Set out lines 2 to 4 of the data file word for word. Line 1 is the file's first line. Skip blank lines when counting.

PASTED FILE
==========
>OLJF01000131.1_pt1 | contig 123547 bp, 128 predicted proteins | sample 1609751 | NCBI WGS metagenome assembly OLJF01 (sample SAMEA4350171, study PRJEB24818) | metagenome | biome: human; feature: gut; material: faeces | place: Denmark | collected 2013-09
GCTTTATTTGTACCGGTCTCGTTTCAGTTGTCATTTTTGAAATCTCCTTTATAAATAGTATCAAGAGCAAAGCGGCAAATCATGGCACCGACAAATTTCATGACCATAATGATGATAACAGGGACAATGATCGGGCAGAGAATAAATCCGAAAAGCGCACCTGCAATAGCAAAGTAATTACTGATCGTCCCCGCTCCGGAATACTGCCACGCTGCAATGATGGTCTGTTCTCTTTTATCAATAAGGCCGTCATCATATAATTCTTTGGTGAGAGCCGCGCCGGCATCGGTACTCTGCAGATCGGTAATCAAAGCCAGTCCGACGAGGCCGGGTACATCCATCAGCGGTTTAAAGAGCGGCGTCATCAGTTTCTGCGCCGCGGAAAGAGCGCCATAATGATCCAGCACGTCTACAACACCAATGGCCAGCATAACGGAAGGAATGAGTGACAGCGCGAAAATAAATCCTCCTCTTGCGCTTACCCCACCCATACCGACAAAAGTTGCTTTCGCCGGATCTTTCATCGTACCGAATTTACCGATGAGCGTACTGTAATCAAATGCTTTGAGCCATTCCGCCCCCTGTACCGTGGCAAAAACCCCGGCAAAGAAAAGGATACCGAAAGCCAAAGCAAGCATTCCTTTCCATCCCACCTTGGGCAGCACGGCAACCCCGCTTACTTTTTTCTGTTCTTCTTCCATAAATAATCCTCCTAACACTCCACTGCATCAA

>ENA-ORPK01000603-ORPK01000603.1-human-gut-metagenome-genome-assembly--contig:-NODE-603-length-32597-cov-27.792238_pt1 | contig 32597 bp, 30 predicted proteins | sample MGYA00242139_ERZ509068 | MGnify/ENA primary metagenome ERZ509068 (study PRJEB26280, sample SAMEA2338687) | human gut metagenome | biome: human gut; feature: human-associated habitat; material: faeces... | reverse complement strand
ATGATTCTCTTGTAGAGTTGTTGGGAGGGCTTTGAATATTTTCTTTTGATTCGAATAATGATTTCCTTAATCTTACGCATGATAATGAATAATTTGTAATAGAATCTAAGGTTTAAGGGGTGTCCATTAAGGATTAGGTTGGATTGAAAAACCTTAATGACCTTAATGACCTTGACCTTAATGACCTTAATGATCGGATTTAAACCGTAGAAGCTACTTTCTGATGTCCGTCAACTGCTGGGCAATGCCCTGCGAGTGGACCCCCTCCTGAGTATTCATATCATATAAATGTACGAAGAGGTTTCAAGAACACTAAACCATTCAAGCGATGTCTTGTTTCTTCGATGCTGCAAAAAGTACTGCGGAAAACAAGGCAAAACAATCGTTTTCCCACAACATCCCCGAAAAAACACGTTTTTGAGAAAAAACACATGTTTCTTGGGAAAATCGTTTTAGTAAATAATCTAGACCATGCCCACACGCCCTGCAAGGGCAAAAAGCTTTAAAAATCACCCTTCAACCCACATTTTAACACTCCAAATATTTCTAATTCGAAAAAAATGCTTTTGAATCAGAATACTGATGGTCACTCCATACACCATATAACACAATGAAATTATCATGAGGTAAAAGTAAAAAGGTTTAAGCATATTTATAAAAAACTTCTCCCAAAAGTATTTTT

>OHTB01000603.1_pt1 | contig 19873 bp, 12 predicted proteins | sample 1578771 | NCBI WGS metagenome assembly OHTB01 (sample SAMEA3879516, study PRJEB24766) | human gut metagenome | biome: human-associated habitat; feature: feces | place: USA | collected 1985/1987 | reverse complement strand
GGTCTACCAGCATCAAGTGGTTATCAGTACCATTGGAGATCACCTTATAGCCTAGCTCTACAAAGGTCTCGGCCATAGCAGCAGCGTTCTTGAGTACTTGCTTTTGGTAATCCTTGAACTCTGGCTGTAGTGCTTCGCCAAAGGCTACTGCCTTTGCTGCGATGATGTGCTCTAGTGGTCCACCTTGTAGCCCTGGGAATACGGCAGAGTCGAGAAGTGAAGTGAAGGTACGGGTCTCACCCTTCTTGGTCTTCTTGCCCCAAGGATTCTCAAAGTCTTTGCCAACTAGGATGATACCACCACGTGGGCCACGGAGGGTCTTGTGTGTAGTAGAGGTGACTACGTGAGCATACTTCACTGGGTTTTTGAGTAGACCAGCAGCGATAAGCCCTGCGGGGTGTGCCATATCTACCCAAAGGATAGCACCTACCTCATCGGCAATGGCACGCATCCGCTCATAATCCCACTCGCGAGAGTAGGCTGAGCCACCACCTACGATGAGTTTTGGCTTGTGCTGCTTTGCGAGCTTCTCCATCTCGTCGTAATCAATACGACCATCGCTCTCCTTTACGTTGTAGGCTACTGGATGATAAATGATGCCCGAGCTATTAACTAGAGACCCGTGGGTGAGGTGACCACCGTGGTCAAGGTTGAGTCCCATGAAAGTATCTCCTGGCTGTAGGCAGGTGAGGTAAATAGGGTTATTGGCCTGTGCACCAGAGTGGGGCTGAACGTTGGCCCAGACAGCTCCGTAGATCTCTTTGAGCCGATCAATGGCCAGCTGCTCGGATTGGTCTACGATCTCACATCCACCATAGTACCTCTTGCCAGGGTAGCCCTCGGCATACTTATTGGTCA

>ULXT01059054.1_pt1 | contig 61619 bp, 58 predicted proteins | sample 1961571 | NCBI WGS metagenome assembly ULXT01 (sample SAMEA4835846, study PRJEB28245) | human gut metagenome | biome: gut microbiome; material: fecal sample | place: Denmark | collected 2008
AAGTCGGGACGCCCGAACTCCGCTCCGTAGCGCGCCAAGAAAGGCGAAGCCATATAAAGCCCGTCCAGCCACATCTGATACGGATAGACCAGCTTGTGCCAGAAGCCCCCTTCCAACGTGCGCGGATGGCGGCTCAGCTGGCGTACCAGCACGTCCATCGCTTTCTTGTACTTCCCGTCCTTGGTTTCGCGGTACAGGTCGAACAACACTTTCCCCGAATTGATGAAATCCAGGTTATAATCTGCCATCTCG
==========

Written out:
GCTTTATTTGTACCGGTCTCGTTTCAGTTGTCATTTTTGAAATCTCCTTTATAAATAGTATCAAGAGCAAAGCGGCAAATCATGGCACCGACAAATTTCATGACCATAATGATGATAACAGGGACAATGATCGGGCAGAGAATAAATCCGAAAAGCGCACCTGCAATAGCAAAGTAATTACTGATCGTCCCCGCTCCGGAATACTGCCACGCTGCAATGATGGTCTGTTCTCTTTTATCAATAAGGCCGTCATCATATAATTCTTTGGTGAGAGCCGCGCCGGCATCGGTACTCTGCAGATCGGTAATCAAAGCCAGTCCGACGAGGCCGGGTACATCCATCAGCGGTTTAAAGAGCGGCGTCATCAGTTTCTGCGCCGCGGAAAGAGCGCCATAATGATCCAGCACGTCTACAACACCAATGGCCAGCATAACGGAAGGAATGAGTGACAGCGCGAAAATAAATCCTCCTCTTGCGCTTACCCCACCCATACCGACAAAAGTTGCTTTCGCCGGATCTTTCATCGTACCGAATTTACCGATGAGCGTACTGTAATCAAATGCTTTGAGCCATTCCGCCCCCTGTACCGTGGCAAAAACCCCGGCAAAGAAAAGGATACCGAAAGCCAAAGCAAGCATTCCTTTCCATCCCACCTTGGGCAGCACGGCAACCCCGCTTACTTTTTTCTGTTCTTCTTCCATAAATAATCCTCCTAACACTCCACTGCATCAA

>ENA-ORPK01000603-ORPK01000603.1-human-gut-metagenome-genome-assembly--contig:-NODE-603-length-32597-cov-27.792238_pt1 | contig 32597 bp, 30 predicted proteins | sample MGYA00242139_ERZ509068 | MGnify/ENA primary metagenome ERZ509068 (study PRJEB26280, sample SAMEA2338687) | human gut metagenome | biome: human gut; feature: human-associated habitat; material: faeces... | reverse complement strand
ATGATTCTCTTGTAGAGTTGTTGGGAGGGCTTTGAATATTTTCTTTTGATTCGAATAATGATTTCCTTAATCTTACGCATGATAATGAATAATTTGTAATAGAATCTAAGGTTTAAGGGGTGTCCATTAAGGATTAGGTTGGATTGAAAAACCTTAATGACCTTAATGACCTTGACCTTAATGACCTTAATGATCGGATTTAAACCGTAGAAGCTACTTTCTGATGTCCGTCAACTGCTGGGCAATGCCCTGCGAGTGGACCCCCTCCTGAGTATTCATATCATATAAATGTACGAAGAGGTTTCAAGAACACTAAACCATTCAAGCGATGTCTTGTTTCTTCGATGCTGCAAAAAGTACTGCGGAAAACAAGGCAAAACAATCGTTTTCCCACAACATCCCCGAAAAAACACGTTTTTGAGAAAAAACACATGTTTCTTGGGAAAATCGTTTTAGTAAATAATCTAGACCATGCCCACACGCCCTGCAAGGGCAAAAAGCTTTAAAAATCACCCTTCAACCCACATTTTAACACTCCAAATATTTCTAATTCGAAAAAAATGCTTTTGAATCAGAATACTGATGGTCACTCCATACACCATATAACACAATGAAATTATCATGAGGTAAAAGTAAAAAGGTTTAAGCATATTTATAAAAAACTTCTCCCAAAAGTATTTTT